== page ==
Bosal length usually varies from 10 inches to 12 inches when measured inside from the bottom of the nose button to the top of the heel knot. Some riders prefer a longer bosal, as it allows for more wraps of the mecate above the heel knot, which they believe provides more weight and a more distinct signal. Still others prefer a shorter bosal and a lighter overall set-up to prevent accidental, confusing signals.
Correct fitting and placement are essential to ensure that cues are relayed effectively. The bosal’s nose button should generally rest on the bridge of the nose approximately half way between the horse’s eyes and nose, with the heel knot and mecate wraps resting at the chin, without any tight spots or excessive gaps anywhere. The heel knot should always hang lower than the nose button. With horses’ individual physical characteristics, placement might vary within an inch or so when finding the spot where the horse is most responsive to cues.
The argument can be made that successful hackamore training requires a greater degree of horsemanship than other methods. With no bit, the design of the hackamore is such that a horse can’t be forced to submit to pressure, making the rider work more on the horse’s terms. The design and weight of the hackamore give the horse more opportunity to receive a cue, but the rider must also have comparable life and responsiveness in his hands to offer release at the appropriate time. Hackamores should work from signals of motion; the wiggling or gentle bumping of the mecate reins result in a rocking motion of the bosal. Direct pulling only encourages the horse to push back, and will create dullness and lack of response.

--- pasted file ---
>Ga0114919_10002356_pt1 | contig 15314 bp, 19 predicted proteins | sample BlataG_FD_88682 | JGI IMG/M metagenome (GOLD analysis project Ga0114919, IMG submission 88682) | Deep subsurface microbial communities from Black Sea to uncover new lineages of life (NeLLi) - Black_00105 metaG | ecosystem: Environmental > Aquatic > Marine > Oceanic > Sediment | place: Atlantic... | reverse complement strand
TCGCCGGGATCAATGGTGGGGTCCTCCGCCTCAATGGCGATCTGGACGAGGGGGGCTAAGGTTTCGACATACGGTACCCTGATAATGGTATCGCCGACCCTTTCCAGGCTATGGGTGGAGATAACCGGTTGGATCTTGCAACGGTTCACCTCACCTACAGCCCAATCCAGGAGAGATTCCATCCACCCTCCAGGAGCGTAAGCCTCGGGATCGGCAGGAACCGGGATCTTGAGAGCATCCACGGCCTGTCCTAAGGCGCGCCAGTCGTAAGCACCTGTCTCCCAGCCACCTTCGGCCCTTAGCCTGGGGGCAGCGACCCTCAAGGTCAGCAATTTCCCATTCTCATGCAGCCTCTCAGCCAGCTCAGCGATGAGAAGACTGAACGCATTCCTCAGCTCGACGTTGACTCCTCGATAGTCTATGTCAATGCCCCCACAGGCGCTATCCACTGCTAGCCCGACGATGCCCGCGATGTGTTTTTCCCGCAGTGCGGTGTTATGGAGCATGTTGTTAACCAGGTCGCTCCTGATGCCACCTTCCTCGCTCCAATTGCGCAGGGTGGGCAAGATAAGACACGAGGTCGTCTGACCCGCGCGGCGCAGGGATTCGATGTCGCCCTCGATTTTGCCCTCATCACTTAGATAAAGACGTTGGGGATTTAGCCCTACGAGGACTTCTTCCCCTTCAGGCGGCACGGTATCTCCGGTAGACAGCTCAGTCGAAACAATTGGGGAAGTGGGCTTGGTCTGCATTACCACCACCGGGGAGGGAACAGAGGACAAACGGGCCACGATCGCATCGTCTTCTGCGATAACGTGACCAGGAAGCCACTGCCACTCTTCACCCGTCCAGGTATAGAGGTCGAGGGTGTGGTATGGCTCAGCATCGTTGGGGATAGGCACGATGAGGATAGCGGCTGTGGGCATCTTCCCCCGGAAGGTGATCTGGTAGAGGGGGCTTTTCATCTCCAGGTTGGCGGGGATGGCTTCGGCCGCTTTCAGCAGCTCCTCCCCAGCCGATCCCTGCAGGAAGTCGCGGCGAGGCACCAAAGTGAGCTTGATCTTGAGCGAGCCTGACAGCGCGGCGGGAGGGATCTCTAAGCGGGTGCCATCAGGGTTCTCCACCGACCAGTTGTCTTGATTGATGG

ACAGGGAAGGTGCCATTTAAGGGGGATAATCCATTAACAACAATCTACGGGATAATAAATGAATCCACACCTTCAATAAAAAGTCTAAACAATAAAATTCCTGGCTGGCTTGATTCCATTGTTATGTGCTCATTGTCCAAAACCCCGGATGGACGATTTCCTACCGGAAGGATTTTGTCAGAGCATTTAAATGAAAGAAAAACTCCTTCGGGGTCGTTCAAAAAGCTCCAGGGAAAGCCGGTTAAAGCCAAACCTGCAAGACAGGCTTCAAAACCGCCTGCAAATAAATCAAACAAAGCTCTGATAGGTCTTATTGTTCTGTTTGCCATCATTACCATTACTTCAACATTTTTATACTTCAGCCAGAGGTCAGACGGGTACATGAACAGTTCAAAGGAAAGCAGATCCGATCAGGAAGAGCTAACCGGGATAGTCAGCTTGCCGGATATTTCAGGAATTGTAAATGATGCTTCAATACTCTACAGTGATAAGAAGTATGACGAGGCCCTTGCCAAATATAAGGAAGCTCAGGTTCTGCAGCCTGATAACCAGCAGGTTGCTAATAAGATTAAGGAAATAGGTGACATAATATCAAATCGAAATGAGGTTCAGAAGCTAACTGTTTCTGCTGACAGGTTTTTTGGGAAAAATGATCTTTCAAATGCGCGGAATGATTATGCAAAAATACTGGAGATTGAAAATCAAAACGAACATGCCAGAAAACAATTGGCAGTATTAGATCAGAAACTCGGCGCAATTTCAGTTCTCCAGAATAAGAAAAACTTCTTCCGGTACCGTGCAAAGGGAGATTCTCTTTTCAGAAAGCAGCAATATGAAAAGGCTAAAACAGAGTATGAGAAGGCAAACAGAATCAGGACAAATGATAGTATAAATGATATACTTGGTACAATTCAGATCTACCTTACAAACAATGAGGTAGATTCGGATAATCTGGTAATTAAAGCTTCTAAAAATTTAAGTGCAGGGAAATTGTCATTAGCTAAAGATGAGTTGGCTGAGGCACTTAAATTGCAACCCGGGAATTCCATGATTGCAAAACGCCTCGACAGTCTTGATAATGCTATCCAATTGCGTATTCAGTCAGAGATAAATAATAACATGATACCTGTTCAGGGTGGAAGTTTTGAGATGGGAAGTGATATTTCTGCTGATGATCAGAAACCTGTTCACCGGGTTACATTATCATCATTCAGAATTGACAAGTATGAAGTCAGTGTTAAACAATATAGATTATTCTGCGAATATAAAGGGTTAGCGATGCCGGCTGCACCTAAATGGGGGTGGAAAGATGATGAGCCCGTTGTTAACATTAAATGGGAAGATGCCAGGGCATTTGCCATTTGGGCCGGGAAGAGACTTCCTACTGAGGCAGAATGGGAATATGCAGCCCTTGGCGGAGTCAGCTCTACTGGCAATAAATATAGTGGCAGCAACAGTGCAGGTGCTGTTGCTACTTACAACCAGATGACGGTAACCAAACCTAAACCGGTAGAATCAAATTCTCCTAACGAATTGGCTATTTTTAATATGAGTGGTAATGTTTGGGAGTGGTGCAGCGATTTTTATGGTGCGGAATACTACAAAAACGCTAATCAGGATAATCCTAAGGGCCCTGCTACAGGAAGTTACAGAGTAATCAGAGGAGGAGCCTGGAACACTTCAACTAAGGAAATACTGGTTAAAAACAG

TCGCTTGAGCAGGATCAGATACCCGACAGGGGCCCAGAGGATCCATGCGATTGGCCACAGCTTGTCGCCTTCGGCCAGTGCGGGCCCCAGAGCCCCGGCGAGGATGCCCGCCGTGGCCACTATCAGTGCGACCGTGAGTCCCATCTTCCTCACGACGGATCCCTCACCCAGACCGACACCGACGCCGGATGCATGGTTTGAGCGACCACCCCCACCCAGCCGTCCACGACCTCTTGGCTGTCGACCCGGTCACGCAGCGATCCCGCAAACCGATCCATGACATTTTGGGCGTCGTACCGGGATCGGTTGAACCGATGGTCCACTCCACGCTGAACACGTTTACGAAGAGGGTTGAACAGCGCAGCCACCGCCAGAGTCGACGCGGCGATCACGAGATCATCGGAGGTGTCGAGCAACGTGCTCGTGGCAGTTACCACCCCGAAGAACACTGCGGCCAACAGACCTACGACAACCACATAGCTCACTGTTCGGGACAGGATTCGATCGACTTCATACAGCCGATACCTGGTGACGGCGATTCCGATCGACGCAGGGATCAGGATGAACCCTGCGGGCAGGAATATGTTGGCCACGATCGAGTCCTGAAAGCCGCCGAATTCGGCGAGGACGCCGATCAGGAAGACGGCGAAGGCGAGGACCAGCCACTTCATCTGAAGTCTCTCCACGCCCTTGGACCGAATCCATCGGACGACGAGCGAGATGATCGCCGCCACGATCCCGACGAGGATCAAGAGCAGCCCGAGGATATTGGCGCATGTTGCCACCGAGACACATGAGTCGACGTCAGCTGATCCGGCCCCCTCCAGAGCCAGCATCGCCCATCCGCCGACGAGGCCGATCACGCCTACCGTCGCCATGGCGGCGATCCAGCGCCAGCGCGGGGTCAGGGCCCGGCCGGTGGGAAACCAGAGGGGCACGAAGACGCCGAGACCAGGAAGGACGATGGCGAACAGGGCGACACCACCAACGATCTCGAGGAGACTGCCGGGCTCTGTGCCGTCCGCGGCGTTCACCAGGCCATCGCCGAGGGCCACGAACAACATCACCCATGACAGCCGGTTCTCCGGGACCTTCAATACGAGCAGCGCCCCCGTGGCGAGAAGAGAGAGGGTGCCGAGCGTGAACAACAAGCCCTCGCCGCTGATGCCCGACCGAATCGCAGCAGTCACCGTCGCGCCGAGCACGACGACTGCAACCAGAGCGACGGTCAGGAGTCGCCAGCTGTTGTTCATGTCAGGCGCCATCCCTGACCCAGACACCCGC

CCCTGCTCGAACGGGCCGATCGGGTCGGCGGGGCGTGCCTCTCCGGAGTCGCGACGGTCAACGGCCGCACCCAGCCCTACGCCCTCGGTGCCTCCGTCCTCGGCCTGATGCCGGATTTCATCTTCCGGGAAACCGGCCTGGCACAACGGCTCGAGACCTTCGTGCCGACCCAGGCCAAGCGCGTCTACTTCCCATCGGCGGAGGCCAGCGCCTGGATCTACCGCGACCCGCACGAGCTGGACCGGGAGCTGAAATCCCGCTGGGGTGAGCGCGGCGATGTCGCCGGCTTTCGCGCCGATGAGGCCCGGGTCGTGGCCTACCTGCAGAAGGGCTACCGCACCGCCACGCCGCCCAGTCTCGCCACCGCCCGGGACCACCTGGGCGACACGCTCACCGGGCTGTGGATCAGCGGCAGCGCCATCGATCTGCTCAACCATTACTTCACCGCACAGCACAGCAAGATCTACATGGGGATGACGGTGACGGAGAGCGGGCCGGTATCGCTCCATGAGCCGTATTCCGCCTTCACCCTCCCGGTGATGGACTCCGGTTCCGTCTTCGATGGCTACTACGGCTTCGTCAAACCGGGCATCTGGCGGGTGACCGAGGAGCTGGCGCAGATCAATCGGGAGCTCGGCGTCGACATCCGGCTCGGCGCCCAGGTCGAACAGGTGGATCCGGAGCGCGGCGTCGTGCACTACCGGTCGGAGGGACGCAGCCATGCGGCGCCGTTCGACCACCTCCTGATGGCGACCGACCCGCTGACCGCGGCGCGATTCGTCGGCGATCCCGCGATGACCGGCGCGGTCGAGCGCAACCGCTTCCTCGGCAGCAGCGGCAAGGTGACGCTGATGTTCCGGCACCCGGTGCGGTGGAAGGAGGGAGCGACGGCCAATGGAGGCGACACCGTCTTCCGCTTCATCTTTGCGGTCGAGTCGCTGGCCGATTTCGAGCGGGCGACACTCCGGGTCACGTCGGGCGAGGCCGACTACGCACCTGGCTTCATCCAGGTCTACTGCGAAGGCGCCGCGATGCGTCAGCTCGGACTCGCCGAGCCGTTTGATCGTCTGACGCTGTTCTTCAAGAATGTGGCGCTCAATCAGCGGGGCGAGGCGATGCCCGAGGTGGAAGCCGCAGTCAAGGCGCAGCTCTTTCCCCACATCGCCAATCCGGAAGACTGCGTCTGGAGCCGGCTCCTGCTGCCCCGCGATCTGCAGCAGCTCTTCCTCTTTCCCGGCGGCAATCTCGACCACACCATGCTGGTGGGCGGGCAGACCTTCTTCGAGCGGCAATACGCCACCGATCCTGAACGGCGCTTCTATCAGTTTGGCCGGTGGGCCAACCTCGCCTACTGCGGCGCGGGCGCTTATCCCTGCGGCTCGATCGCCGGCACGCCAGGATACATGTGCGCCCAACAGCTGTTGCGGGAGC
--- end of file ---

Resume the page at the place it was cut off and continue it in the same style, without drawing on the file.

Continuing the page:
While no longer a necessity, hackamore horsemanship is not only used, but also celebrated. Originally called the California Reined Cow Horse Association, the National Reined Cow Horse Association (NRCHA) was formed to preserve the vaquero tradition. Horses are first shown in the snaffle bit as three-year olds, and can then be shown in the snaffle or hackamore as four and five year olds before graduating to the two-rein.
After being shown in the two-rein for a year, the horse must then be shown in the bridle.
Part of the NRCHA’s Merit Award Program, the highest and most coveted award in the NRCHA is the Supreme Reined Cowhorse Award. It is given only to horses that have earned at least $1000 being shown in each stage of training, and have lifetime earnings of at least $25,000.
When approached correctly, hackamore horsemanship can be a rewarding and fulfilling endeavor for the horseman looking for a new challenge and skill refinement, as well as for the developing rider under the tutelage of an experienced trainer.
There are different ways to tie the mecate to the bosal when setting up your hackamore outfit.
We’ll show you one method:
More reading on the subject:
The Horseman’s Guide to Tack and Equipment
– Western Horseman –Cynthia McFarland
The Art of Hackamore Training
– Western Horseman –Al Dunning and Benny Guitron with Deanna Lally
The Legendary California Hackamore & Stock Horse
– Bobby Ingersoll
The Art of Making a California-Style Vaquero Bridle Horse
– Mike Bridges